It is 10:47AM-EST on a Monday morning, October 5th to be precise. I log into the Internet Monitor's Dashboard, load my Wikipedia Edits widget for "French Wikipedia," and suddenly, in real-time, I see a ticker of page names: Taikyoky ken, Les Sorcières d'Halloween 2, Machin (groupe), Coupe de Tunisie de football 2015-2016, Vars (Hautes-Alpes), Burdigala Production, L'Île mystérieuse, Land Rover Defender, Richard Ballarian. In this moment, I hesitate and chuckle to myself. Is this real? It feels as if I have my personal copy of French Wikipedia's ever morphing, ever magical blueprint.
Giddily, I add another widget to my Dashboard. This time, I select Wikipedia Edits for Turkish Wikipedia. Bing. Someone just edited Emir Berke Zincidi's Wikipedia page. I study Turkish, but I have no clue who this Emir is, so I click his name on the widget and am promptly taken here. I go back to the Dashboard. There are more edits to "Pana Film" and "2016 Eurovision Şarkı Yarışması."
I study French and Turkish, so watching these widgets thrills me. It's as if they're giving me the pop culture education my language textbooks never did. As a young American and the product of a monolingual family, I always thought the Internet's native language was English. In middle school, I began to wonder if certain corners of cyberspace spoke Hungarian, Chinese, or even Esperanto. Eventually, I bought a MacBook and started Googling in whatever keyboard I could: Arabic, French, Pashto. But still, my Internet - the Wikipedia pages I read, the pages of online news I probed - had a distinctly Anglophone undertone. It wasn't until interning with the Harvard Berkman Center for Internet and Society that I started to see how various language groups engaged with the Internet differently. Case in point: not only were French netizens subject to different laws than my American counterparts; they were creating a cyberculture distinct from mine as well.
I go back to my Dashboard. I pause for a minute. I mean, I only have a minute or two before my classes start, but I'm hooked. I add another widget. This time, it's the Farsi Wikipedia Edits page. This widget's a bit tricky for me, because, you see, I don't know any Farsi. But no matter. I click on the most recent edit: لپوئی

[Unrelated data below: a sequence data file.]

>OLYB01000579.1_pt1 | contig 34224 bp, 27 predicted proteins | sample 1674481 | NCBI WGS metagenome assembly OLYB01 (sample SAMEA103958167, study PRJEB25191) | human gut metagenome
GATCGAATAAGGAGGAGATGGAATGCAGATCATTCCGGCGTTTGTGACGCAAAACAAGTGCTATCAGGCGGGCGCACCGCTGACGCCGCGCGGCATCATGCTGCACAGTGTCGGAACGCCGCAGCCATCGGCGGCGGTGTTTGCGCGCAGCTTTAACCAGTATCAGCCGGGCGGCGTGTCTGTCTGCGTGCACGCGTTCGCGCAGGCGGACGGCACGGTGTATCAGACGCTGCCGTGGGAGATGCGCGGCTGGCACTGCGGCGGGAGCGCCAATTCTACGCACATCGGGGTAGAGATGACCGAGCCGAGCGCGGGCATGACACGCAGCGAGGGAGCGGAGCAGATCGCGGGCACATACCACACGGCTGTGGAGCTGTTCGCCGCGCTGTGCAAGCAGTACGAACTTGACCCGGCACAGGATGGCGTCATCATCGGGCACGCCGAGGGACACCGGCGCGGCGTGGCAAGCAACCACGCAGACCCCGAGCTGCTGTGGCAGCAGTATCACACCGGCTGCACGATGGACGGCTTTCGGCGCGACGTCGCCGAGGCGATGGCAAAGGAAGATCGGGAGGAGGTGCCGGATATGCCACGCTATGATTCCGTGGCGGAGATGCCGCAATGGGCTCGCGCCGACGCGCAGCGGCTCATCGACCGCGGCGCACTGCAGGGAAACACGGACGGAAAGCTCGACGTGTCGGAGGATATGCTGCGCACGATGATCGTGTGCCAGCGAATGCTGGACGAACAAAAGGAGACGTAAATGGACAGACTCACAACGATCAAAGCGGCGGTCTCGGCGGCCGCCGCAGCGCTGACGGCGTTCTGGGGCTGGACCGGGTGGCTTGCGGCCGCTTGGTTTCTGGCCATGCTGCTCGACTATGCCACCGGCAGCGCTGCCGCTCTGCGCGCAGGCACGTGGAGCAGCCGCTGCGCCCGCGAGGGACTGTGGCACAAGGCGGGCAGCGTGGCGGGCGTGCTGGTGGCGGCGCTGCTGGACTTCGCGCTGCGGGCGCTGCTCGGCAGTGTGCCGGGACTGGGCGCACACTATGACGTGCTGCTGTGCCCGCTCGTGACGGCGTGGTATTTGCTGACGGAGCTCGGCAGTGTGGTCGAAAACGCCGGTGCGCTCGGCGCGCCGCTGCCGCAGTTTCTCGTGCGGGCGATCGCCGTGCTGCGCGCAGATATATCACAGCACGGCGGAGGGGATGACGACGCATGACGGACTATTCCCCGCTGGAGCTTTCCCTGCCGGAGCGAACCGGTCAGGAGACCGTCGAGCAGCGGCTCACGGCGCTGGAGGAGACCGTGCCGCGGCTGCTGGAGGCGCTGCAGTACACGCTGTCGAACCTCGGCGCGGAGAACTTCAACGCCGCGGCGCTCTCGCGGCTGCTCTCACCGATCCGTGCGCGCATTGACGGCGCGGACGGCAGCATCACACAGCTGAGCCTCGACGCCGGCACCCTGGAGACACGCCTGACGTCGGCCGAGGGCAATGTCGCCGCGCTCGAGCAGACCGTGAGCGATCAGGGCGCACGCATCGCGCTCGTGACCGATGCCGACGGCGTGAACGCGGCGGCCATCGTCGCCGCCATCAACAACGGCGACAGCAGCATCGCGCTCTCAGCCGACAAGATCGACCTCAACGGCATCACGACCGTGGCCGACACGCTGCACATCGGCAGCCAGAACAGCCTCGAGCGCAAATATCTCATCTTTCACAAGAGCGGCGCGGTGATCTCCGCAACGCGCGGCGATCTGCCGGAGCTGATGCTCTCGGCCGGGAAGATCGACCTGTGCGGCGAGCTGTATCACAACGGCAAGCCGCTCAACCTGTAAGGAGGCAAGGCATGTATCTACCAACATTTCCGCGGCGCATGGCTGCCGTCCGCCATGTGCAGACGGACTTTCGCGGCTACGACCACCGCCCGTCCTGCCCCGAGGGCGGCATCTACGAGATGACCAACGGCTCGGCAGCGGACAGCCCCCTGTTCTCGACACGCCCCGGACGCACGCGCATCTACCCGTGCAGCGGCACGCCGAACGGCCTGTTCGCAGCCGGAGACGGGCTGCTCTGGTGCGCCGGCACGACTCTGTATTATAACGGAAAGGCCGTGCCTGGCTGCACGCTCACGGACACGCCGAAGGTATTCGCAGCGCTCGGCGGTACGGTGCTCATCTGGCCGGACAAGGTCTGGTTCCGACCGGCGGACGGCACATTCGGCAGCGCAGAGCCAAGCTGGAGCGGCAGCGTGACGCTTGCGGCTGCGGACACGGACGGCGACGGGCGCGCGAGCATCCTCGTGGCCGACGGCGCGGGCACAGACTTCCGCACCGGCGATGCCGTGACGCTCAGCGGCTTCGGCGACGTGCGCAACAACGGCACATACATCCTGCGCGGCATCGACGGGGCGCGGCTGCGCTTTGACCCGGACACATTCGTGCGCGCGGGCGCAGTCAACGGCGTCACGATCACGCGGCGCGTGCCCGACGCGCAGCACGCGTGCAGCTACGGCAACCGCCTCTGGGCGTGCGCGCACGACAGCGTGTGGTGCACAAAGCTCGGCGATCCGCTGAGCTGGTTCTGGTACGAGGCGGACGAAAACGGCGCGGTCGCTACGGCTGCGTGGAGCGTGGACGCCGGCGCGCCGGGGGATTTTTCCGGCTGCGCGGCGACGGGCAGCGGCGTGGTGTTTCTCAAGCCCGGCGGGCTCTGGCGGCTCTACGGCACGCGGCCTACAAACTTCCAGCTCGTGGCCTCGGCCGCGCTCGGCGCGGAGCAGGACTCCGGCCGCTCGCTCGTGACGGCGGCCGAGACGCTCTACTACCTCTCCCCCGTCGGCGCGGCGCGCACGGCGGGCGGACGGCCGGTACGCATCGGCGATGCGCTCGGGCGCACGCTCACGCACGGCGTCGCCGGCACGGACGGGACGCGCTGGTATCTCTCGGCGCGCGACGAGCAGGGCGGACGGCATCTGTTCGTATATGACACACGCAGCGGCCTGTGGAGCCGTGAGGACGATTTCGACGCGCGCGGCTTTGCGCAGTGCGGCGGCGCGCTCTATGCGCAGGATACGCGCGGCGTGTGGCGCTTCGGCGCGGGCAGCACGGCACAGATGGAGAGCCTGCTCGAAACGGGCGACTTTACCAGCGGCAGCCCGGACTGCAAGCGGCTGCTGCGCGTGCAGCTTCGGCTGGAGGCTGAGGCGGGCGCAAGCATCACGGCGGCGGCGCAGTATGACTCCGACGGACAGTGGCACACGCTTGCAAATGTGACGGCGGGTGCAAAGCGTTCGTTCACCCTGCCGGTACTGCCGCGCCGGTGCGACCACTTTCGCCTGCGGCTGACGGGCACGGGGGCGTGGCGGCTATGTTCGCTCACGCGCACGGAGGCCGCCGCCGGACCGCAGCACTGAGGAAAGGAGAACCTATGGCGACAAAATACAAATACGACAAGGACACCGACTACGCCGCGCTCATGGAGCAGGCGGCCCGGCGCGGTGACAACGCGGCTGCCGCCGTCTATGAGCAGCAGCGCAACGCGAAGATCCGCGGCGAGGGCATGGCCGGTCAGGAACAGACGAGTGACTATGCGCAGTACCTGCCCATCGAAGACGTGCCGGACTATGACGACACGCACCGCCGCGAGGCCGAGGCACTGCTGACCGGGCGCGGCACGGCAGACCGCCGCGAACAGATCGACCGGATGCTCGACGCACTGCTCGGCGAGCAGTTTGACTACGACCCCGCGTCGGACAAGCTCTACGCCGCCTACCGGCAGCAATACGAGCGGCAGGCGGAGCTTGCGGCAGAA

The problem here is that if I just look at the Dashboard, I have no clue what this Wikipedia page is about, but I'm in luck. I have two options. I can click on the right panel of the Farsi Wikipedia page, to take me to the English Wikipedia page equivalent or I can copy and paste the term into Google Translate's Persian page. I pick the former option and see now that the page last edited in Farsi Wikipedia was indeed the page for Lapui, a city in Zarqan District, Shiraz County, Fars Province, Iran. I return to the Dashboard and click the next most recently edited Farsi page. I'm taken to غرور و تعصب. This time, I'm in luck, there's an image of a Penguin edition of Jane Austen's Pride and Prejudice, and with the little English splattered in the first sentence, I can confirm that some Persian speaker in the world has just edited this brief blurb about a book so many in America love and adore.
One aspect of the Wikipedia widget(s) that may perplex some users is that it's impossible to distinguish between when someone in France or Switzerland or even Syria makes an edit on a French Wikipedia page. In other words while the French Wikipedia widget shows which pages have been edited and whether (and how much) content has been added or removed, it doesn't indicate where the user making those edits is located.
The beauty of the Wikipedia widgets on the Dashboard is that they can be paired with other online tools, such as the Wikipedia Recent Changes Map, to gain a better sense of how specific countries and language groups are shaping Wikipedia content minute by minute. The Wikipedia Recent Changes Map is formatted a bit differently than the Wikipedia Edits widget in that instead of providing a list of altered Wikipedia pages, it shows a dot on a world map to demonstrate where each incoming edit was made. You can track dots for 29 different language groups together or separately. Another unique tool, called Listen to Wikipedia, assigns a sound to each type of change made to a Wikipedia page. Bells indicate additions, and string plucks, subtractions. Pitch changes align with the size of an edit, so that a larger edit will be accompanied by a deeper note. All of these tools allow you to visualize data related to Wikipedia edits differently.
One of the coolest aspects of the Dashboard's Wikipedia widgets is that you can embed them into websites of your own. So, we at the Internet Monitor have a request: if you're using the Wikipedia Edits widget for any particular language and notice an interesting stream of edits, let us know! You can take a screenshot of it and send it to us, so we can share your findings on our blog and Twitter feed. We're interested in keeping up with what’s being edited in all languages, from French to Farsi!